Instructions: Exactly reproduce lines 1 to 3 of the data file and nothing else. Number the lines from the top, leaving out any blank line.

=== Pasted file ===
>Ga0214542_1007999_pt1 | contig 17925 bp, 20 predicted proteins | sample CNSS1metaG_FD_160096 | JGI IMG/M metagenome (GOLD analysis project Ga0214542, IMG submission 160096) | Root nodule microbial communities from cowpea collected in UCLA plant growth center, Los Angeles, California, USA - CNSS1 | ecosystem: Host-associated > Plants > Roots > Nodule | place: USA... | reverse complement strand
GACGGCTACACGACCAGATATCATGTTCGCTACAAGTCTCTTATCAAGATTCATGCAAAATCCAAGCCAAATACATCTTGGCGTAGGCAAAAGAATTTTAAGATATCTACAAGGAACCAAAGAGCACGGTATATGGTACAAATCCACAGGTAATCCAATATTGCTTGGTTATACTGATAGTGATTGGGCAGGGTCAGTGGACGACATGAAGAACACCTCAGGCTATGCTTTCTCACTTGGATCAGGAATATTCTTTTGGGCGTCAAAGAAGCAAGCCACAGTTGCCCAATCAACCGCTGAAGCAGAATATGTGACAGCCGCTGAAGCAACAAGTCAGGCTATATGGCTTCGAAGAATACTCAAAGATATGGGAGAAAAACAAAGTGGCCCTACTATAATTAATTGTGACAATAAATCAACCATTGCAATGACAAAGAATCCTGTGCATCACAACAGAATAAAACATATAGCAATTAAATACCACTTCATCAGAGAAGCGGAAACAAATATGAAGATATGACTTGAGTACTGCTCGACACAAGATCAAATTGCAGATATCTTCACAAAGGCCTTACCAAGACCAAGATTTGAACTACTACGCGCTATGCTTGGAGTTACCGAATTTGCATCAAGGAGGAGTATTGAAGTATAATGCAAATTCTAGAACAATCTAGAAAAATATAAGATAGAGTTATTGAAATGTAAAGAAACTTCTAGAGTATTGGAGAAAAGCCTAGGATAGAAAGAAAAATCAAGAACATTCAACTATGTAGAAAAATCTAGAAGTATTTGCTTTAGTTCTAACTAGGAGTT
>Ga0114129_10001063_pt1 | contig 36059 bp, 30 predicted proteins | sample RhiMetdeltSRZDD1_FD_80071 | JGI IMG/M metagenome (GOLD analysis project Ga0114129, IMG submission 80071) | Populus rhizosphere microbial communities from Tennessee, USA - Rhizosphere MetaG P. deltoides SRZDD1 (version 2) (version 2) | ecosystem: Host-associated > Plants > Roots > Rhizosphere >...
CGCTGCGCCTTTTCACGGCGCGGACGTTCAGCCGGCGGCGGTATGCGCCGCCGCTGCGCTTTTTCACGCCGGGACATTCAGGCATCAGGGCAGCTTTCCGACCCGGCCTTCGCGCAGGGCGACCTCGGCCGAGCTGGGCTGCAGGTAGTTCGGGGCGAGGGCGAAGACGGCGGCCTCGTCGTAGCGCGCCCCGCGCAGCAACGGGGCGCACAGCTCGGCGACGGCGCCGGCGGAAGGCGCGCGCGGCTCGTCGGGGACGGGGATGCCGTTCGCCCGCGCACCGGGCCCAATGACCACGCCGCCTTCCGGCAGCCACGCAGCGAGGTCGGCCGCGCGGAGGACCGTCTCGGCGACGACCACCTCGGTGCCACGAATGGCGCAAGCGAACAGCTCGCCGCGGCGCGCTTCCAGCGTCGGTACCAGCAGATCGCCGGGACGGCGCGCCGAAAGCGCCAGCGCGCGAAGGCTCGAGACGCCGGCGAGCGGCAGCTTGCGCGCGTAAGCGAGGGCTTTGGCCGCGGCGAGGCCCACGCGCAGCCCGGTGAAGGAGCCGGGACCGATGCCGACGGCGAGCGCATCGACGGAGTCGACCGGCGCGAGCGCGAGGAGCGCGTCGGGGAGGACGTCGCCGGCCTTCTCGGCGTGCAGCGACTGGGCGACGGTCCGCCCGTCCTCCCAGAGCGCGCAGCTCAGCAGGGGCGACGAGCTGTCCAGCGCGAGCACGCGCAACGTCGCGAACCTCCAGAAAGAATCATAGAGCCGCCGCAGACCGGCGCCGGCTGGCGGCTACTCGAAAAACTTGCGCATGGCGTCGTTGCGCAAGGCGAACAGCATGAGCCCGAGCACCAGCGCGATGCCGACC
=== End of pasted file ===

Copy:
>Ga0214542_1007999_pt1 | contig 17925 bp, 20 predicted proteins | sample CNSS1metaG_FD_160096 | JGI IMG/M metagenome (GOLD analysis project Ga0214542, IMG submission 160096) | Root nodule microbial communities from cowpea collected in UCLA plant growth center, Los Angeles, California, USA - CNSS1 | ecosystem: Host-associated > Plants > Roots > Nodule | place: USA... | reverse complement strand
GACGGCTACACGACCAGATATCATGTTCGCTACAAGTCTCTTATCAAGATTCATGCAAAATCCAAGCCAAATACATCTTGGCGTAGGCAAAAGAATTTTAAGATATCTACAAGGAACCAAAGAGCACGGTATATGGTACAAATCCACAGGTAATCCAATATTGCTTGGTTATACTGATAGTGATTGGGCAGGGTCAGTGGACGACATGAAGAACACCTCAGGCTATGCTTTCTCACTTGGATCAGGAATATTCTTTTGGGCGTCAAAGAAGCAAGCCACAGTTGCCCAATCAACCGCTGAAGCAGAATATGTGACAGCCGCTGAAGCAACAAGTCAGGCTATATGGCTTCGAAGAATACTCAAAGATATGGGAGAAAAACAAAGTGGCCCTACTATAATTAATTGTGACAATAAATCAACCATTGCAATGACAAAGAATCCTGTGCATCACAACAGAATAAAACATATAGCAATTAAATACCACTTCATCAGAGAAGCGGAAACAAATATGAAGATATGACTTGAGTACTGCTCGACACAAGATCAAATTGCAGATATCTTCACAAAGGCCTTACCAAGACCAAGATTTGAACTACTACGCGCTATGCTTGGAGTTACCGAATTTGCATCAAGGAGGAGTATTGAAGTATAATGCAAATTCTAGAACAATCTAGAAAAATATAAGATAGAGTTATTGAAATGTAAAGAAACTTCTAGAGTATTGGAGAAAAGCCTAGGATAGAAAGAAAAATCAAGAACATTCAACTATGTAGAAAAATCTAGAAGTATTTGCTTTAGTTCTAACTAGGAGTT
>Ga0114129_10001063_pt1 | contig 36059 bp, 30 predicted proteins | sample RhiMetdeltSRZDD1_FD_80071 | JGI IMG/M metagenome (GOLD analysis project Ga0114129, IMG submission 80071) | Populus rhizosphere microbial communities from Tennessee, USA - Rhizosphere MetaG P. deltoides SRZDD1 (version 2) (version 2) | ecosystem: Host-associated > Plants > Roots > Rhizosphere >...